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Discussion Starter · #1 ·
Getting ready to shop for a touring bike, and I see that a lot of good ones have bar-end shifters. I realize they are simpler, less likely to fail and easier to repair wherever you might be. I've never ridden with them (yet).

But I really like the integrated shifters on my sport road bike because they are *right there* quick when I have to make a last-second shifting/braking action, and I think this is a big safety advantage.

I don't expect to do any third-world touring, but some multi-day rides out in the US hinterlands, yes.

Experienced tourers, can you give me some feedback?

TIA.
 

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My winter commuter has bar ends, and motorists have provided me with several opportunities to do some last-minute shifing/braking. Hasn't been an issue to date (and my other bikes are STI).
 

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You've already mentioned some of the advantages. The biggest advantage, IMHO, is being to use friction shifting if the derailleur is bent or something else that prevents index shifting from working properly.

If you ride in the drops, the shifters are right by your hands. So no safety issues that I'm aware of. Us old folks survived using downtube shifters for many years.
 

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It's really your own preference

I ran 8spd barcons on my tourer/commuter for 12 years and only because I had a free set of Ultegra brifters and wanted/could move to 9 spd. made me change to STI brifters. I never had issues with needing to shift and brake in traffic and that's while commuting in Brooklyn, NY

Bar-Cons are more reliable, so if you are doing long term self-supported tours and don't have the time to change cables if/when they get gummed up, having the ability to go to friction can be an advantage. Likewise if the R derailer gets knocked. Another advantage is if you are changing to a custom F crank with a chairing set based on other-then-stock, 'cause stock sometimes doesn't offer the gearing, then using Bar-Con friction front shifting allows the whole system to work, as opposed to trying to get Shimano STI indexed front shifting to work, which can be a PITA with custom cranks and ring setups.

That said, it was the great Sheldon Brown who weighed in on the subject about 10 years ago, in favor of Shimano brifters, stating that they rarely (in his experience) get knocked about so bad they fail to function and that he saw no real reason not to use them on touring bikes. They are, however, a bit more problematic to get working with V brakes, requiring a Travel Adapter or some such, where as it's cheaper to go the Bar-Con route and use DiaCompe 287 V brake levers.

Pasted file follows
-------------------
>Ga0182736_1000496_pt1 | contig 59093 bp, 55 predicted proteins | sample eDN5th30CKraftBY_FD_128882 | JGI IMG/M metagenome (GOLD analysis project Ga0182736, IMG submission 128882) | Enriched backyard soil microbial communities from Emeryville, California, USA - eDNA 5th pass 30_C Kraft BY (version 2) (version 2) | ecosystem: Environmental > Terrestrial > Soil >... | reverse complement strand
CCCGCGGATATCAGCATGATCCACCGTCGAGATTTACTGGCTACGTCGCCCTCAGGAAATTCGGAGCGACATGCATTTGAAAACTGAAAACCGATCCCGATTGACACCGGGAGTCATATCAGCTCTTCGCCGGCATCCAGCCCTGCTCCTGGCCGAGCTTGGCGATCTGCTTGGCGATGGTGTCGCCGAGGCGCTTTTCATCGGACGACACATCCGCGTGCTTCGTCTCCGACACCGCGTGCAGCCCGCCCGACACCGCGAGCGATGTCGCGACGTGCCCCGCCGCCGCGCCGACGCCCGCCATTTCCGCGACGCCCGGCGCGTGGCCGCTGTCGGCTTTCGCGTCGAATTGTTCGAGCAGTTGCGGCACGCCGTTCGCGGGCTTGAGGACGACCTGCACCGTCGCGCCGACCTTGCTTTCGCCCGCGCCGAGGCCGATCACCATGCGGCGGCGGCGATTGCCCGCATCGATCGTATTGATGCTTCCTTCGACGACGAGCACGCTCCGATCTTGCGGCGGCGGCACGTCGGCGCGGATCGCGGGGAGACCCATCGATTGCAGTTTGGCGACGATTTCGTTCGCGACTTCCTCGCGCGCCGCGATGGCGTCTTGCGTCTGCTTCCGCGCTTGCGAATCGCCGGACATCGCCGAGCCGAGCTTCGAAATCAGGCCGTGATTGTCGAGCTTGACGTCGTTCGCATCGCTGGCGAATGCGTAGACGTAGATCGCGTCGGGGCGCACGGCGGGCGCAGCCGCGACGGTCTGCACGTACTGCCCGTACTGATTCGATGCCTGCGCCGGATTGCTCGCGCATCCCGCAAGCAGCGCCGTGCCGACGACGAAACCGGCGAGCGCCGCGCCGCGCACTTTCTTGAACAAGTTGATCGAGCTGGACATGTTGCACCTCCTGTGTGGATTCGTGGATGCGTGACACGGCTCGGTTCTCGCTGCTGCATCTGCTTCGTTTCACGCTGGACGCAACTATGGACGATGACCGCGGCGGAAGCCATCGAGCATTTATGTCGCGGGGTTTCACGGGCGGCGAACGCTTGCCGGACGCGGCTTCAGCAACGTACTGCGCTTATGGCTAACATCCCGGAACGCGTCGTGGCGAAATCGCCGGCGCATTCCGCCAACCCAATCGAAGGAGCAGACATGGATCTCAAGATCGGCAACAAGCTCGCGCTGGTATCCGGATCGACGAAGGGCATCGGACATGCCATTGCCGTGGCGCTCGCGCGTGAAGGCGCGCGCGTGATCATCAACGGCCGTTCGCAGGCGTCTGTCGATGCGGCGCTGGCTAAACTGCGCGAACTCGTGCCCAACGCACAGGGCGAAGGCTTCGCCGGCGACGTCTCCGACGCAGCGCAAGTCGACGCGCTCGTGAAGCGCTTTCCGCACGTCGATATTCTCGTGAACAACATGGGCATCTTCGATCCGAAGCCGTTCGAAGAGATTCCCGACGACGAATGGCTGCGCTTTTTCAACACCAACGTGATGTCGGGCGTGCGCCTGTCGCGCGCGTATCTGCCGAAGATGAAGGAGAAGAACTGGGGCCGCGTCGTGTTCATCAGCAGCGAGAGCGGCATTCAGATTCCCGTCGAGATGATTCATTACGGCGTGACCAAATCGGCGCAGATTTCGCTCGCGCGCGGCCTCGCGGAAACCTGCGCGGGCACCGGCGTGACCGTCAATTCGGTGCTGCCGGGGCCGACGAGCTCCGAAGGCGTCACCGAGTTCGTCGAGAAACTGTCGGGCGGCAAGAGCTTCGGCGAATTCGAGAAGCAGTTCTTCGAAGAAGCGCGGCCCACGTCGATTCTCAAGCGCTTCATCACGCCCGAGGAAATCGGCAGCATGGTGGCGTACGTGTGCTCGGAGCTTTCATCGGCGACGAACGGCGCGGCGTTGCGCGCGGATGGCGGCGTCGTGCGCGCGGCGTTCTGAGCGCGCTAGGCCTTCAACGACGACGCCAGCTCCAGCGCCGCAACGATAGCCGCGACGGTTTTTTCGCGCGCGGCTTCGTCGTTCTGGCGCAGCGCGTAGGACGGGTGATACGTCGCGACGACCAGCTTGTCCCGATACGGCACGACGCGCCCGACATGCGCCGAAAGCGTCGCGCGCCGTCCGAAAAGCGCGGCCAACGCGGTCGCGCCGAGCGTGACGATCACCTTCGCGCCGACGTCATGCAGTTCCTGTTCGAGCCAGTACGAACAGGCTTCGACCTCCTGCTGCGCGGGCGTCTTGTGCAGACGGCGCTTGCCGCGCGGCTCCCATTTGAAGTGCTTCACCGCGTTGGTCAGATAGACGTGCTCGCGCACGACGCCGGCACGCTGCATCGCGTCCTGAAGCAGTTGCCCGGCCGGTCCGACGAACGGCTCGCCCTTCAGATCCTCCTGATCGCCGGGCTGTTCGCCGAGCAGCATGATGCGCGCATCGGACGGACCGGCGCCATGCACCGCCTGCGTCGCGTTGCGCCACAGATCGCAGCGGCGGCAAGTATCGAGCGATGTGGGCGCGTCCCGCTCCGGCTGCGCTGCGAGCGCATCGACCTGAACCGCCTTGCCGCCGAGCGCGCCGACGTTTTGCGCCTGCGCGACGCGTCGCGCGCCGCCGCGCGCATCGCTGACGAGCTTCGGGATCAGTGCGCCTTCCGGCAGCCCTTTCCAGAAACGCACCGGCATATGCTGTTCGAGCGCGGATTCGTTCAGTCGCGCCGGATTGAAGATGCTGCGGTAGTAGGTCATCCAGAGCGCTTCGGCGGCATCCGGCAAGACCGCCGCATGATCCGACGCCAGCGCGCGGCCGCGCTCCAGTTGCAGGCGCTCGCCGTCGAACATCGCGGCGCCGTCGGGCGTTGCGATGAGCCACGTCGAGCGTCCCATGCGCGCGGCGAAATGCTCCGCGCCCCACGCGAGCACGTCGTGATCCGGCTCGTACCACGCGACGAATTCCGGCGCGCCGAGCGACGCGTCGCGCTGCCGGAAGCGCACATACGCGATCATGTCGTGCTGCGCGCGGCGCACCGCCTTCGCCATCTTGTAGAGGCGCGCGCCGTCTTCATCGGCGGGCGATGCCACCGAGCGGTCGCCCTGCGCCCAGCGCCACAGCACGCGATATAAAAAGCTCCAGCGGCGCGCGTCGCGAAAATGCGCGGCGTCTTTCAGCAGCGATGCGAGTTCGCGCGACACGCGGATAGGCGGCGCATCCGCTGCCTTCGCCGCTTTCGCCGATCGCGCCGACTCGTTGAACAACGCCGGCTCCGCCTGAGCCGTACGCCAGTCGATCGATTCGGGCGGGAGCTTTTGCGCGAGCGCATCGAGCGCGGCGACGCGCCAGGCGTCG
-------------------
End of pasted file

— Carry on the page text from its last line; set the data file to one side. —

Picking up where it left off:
SB
 

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With the bar-end shifters you can quickly down shift 5 or 6 gears in one move with a single rotation of the crank-set; not as easy on the flight deck controls.
 

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FWIW, I use both, and have had bar-end shifters for 30+ years and STI since it became available. Both work fine. STI is more convenient in city traffic, and when riding offroad, but bar-ends are lighter, simpler and cheaper, and *much* less likely to cause problems with triple chainring drivetrains than STI. (Campag Ergopower levers are also less problematic here as they are not indexed.) I've never broken or worn out an STI lever despite a few high speed crashes, but have managed to snap one Suntour Barcon a long time ago.

I'd get whatever you are more comfortable with and not worry too much about breakage. I've never had to switch an indexed rear shifter to friction mode, despite having them since ~1985. OTOH, I really dislike indexed front shifting with triple chainrings as adjustment is tedious, and the ability to mix and match parts (i.e, non-huge chainrings plus MTB front derailleurs to suit) with the road levers isn't all that great. YMMV.
 

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Something to consider: If you ride in the colder weather and wear lobster mittens or mittens altogether, you will find brifters very clumsy. I have added downtube shifters to my commuter this year. Brakes are there where you need em and shifting is simple.
 

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I have brifters on my road and cross bikes, and bar ends on my touring bike. I like each for their respective purpose. The durability and flexibility of bar ends is what sold me on them for touring. I probably got totally used to them after 200-300 miles of riding and now don't even really think about the fact they are there.